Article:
Brownsville food drive helps residents amid inflation

A drive-thru emergengy program distribution is held in Brownsville at the Brownsville Events Center as Food Bank of the Rio Grande Valley, Inc., Brownsville Wellness Coalition and United Way of Southern Cameron County unite to put food on the table for families in need throughout the community. (Miguel Roberts/The Brownsville Herald)

The Brownsville Wellness Coalition Food Bank RGV and United Way of Southern Cameron County helped local families Friday during a drive-thru emergency food distribution drive at the Brownsville Events Center.

There, about 19 volunteers handed out 1,000 packages of food.

“One of the main goals is to distribute protein and produce along with canned goods,” Jessica Molina, wellness coordinator for the Brownsville Wellness coalition, told The Brownsville Herald. “Today we’re going to be distributing cantaloupe, watermelon, grapes, the 20-pound bags of food, chicken, cereal, pineapple and some hand sanitizer.”

Starting at the beginning of the COVID-19 pandemic, these events happen every other Friday in Brownsville with changing locations. Being recently approved to keep the food drives going for another two months until August, they will revisit the program and hopefully bring it back for a couple more months, Molina said.

“The items that I mentioned, everyone will get one of each and that will be considered one package,” Molina said. “So, the system is very simple. Just get up in line, we go to your car ask you, ‘how many families do you have?’ … When we ask how many families do you have, it’s not how many people are in your family. If it’s a family of four, clearly that’s one family, but if your family is six or eight, you’d be considered two families. So, don’t be ashamed to say two families, this is what we have the food for.”

The limit was set at two packages per car, though.

With people at recent food events lining up the night before, Molina said she does not encourage staying overnight to secure a spot.

“We don’t encourage that because we have enough food,” Molina said. “If you come in the morning, there’ll be food for you. Also, for their safety and everyone’s safety, we don’t encourage them to stay here overnight. We can’t have [the police department] out here since the night before.”

According to the Consumer Price Index data for May, released by the US Bureau of Labor Statistics, food-at-home prices increased 11.9% over the past year, the largest 12-month increase since April 1979, with the monthly food-at- home index rising 1.4% in May, up from a 1% increase recorded in April.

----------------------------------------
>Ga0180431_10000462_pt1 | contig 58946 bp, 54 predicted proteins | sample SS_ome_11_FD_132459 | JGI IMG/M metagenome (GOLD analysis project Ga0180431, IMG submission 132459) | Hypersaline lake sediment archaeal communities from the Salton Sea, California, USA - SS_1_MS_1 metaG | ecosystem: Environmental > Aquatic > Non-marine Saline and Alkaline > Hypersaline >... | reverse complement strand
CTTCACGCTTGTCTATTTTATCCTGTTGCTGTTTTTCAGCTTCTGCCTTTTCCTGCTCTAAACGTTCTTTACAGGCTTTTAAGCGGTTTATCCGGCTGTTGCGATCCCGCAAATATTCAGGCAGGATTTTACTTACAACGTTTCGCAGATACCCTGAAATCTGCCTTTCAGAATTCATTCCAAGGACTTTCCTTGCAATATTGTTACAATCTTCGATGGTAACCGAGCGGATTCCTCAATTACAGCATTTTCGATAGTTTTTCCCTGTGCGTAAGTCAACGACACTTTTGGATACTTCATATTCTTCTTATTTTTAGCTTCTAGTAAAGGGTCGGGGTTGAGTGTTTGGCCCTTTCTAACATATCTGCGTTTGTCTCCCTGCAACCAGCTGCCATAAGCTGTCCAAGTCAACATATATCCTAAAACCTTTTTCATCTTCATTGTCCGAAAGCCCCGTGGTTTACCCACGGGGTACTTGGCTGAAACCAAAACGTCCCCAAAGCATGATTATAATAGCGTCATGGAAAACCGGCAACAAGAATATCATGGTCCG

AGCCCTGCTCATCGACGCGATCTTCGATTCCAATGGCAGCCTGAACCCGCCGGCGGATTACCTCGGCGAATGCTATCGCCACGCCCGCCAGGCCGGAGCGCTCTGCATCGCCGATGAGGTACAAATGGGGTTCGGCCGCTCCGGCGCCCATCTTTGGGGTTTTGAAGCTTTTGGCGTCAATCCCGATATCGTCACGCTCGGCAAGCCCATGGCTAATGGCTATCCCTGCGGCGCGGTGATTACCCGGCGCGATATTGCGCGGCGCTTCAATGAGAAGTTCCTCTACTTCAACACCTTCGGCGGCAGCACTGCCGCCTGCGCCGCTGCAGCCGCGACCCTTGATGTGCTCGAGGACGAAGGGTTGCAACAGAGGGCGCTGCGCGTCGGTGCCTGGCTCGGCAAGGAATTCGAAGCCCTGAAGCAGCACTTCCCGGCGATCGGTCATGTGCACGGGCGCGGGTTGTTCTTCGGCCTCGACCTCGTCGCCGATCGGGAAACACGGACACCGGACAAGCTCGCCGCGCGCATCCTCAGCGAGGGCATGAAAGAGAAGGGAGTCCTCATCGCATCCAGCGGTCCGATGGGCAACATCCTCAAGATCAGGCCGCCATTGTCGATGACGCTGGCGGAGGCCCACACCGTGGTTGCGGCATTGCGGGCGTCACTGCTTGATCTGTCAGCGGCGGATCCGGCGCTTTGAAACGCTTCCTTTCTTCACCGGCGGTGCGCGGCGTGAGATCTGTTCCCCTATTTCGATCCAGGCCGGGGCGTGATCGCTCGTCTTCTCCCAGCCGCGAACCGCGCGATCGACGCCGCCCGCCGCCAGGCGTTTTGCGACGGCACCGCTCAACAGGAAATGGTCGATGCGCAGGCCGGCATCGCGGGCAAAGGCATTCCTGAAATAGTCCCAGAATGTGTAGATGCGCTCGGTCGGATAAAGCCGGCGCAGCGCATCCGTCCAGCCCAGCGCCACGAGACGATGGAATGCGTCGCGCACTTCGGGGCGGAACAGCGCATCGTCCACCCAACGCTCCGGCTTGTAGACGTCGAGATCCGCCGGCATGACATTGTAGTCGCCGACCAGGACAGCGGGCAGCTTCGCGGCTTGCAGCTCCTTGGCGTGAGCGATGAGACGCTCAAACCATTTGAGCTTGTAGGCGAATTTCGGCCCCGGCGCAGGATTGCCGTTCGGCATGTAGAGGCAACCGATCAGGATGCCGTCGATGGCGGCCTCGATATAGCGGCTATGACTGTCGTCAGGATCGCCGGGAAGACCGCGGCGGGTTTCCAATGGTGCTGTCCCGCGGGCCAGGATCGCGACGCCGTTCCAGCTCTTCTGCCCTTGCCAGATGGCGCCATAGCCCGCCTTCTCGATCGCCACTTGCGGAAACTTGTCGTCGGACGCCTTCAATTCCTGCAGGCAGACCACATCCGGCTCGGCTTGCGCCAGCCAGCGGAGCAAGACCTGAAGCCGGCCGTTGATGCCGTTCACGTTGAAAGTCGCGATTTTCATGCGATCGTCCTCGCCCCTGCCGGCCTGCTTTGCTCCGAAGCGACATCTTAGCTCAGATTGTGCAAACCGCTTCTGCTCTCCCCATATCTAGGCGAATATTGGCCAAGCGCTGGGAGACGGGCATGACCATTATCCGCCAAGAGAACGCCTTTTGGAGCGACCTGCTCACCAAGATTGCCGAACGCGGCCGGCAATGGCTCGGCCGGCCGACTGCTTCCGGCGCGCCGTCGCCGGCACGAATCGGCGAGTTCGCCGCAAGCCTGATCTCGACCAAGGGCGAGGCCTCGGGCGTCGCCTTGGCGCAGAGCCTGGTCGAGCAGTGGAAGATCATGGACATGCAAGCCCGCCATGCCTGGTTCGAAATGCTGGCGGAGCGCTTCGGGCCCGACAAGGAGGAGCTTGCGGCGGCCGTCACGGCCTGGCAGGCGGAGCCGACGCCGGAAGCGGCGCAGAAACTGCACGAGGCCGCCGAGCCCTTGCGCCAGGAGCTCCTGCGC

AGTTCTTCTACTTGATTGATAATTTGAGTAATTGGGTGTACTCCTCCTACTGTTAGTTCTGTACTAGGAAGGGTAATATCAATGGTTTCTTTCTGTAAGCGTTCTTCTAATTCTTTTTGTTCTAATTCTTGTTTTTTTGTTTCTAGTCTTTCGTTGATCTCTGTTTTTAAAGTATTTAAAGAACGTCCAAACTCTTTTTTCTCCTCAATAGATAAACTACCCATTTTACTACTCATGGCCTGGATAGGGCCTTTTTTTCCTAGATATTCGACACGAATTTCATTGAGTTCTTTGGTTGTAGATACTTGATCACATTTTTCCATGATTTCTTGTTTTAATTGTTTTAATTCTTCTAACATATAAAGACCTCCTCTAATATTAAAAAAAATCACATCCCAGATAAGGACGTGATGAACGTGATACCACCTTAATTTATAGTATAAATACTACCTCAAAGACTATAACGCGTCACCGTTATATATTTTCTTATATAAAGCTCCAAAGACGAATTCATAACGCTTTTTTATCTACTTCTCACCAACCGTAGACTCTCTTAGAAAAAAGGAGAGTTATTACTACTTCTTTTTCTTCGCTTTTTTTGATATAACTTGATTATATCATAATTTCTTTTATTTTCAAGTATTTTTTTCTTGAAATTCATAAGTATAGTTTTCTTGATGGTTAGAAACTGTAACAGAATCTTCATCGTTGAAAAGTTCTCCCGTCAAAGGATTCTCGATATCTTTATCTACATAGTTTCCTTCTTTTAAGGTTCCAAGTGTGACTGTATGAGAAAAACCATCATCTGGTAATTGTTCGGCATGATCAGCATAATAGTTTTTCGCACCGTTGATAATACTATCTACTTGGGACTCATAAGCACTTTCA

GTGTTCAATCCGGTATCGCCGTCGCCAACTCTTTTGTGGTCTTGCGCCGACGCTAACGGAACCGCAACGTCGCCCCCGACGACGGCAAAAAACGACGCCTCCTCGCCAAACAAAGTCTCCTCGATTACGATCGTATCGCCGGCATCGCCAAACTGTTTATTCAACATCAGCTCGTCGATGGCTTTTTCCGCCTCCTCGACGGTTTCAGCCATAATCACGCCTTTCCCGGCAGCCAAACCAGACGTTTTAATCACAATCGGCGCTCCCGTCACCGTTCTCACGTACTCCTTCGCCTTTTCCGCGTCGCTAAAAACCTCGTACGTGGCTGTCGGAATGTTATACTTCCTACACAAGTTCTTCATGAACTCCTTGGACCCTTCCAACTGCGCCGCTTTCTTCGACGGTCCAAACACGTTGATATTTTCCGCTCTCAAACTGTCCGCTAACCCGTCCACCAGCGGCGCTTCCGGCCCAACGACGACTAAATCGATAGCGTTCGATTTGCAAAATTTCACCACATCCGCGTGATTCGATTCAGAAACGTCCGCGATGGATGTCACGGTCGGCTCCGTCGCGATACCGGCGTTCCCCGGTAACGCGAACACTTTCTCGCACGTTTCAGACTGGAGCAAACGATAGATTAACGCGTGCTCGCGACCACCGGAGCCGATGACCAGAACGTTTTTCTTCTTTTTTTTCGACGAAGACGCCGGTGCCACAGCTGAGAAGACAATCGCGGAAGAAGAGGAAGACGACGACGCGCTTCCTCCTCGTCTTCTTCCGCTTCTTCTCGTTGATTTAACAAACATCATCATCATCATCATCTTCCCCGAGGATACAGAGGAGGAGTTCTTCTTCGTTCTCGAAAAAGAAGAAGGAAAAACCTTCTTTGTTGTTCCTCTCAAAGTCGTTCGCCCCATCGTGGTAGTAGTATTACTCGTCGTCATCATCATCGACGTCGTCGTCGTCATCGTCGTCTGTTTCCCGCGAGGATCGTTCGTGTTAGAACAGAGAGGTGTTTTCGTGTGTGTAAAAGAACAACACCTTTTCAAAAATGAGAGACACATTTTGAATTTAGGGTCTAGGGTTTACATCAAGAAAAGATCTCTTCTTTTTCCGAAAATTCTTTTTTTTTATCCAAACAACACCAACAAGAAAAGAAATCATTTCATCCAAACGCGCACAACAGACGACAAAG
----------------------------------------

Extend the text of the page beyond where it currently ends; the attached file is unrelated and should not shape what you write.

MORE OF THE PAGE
Asked how important it is to have food drives amid rising prices for food items, Molina replied: “It’s huge. These are items that families can definitely use. We want to be an outlet to help fill that food insecurity. We don’t want kids to go hungry. We understand prices are going up, but paychecks aren’t going up. So it’s hard for families to make ends meet.”

Noah Barnard, a San Benito native who volunteered for his second time at the food drive Friday, said such efforts felt very fulfilling, being able to give back to the community.

“With everything rising, it’s just like vitally important,” Barnard said. “Some people wouldn’t be able to survive without these types of food drives. It’s really affecting a lot of people. There’s rising rents in Brownsville as well, so programs like these are becoming more and more important.”

Barnard said the best thing about volunteering for the first time two weeks ago was giving out watermelons and being able to see the gratitude in people’s faces.

Molina, who experienced food insecurity in her childhood, said she believes it is a blessing to be a blessing to others, and she encouraged others to volunteer or donate if they can.

“Come and see the change that you can make in people’s lives,” she said. “Come and see what is actually going on. Not everybody knows what is really going on in our city. Either they choose to turn their face away or they’re ignorant to it. And that’s OK, we’re here to educate also.”

The next food drive will be held July 1, with a location to be determined. The drive will start at 8 am and continue while supplies last.

For information on the upcoming food drive or how to volunteer or donate, visit the organization’s Facebook page at Brownsville Wellness Coalition or its Instagram: @brownsvillewellnesscoalition.

Leave a Reply

Your email address will not be published.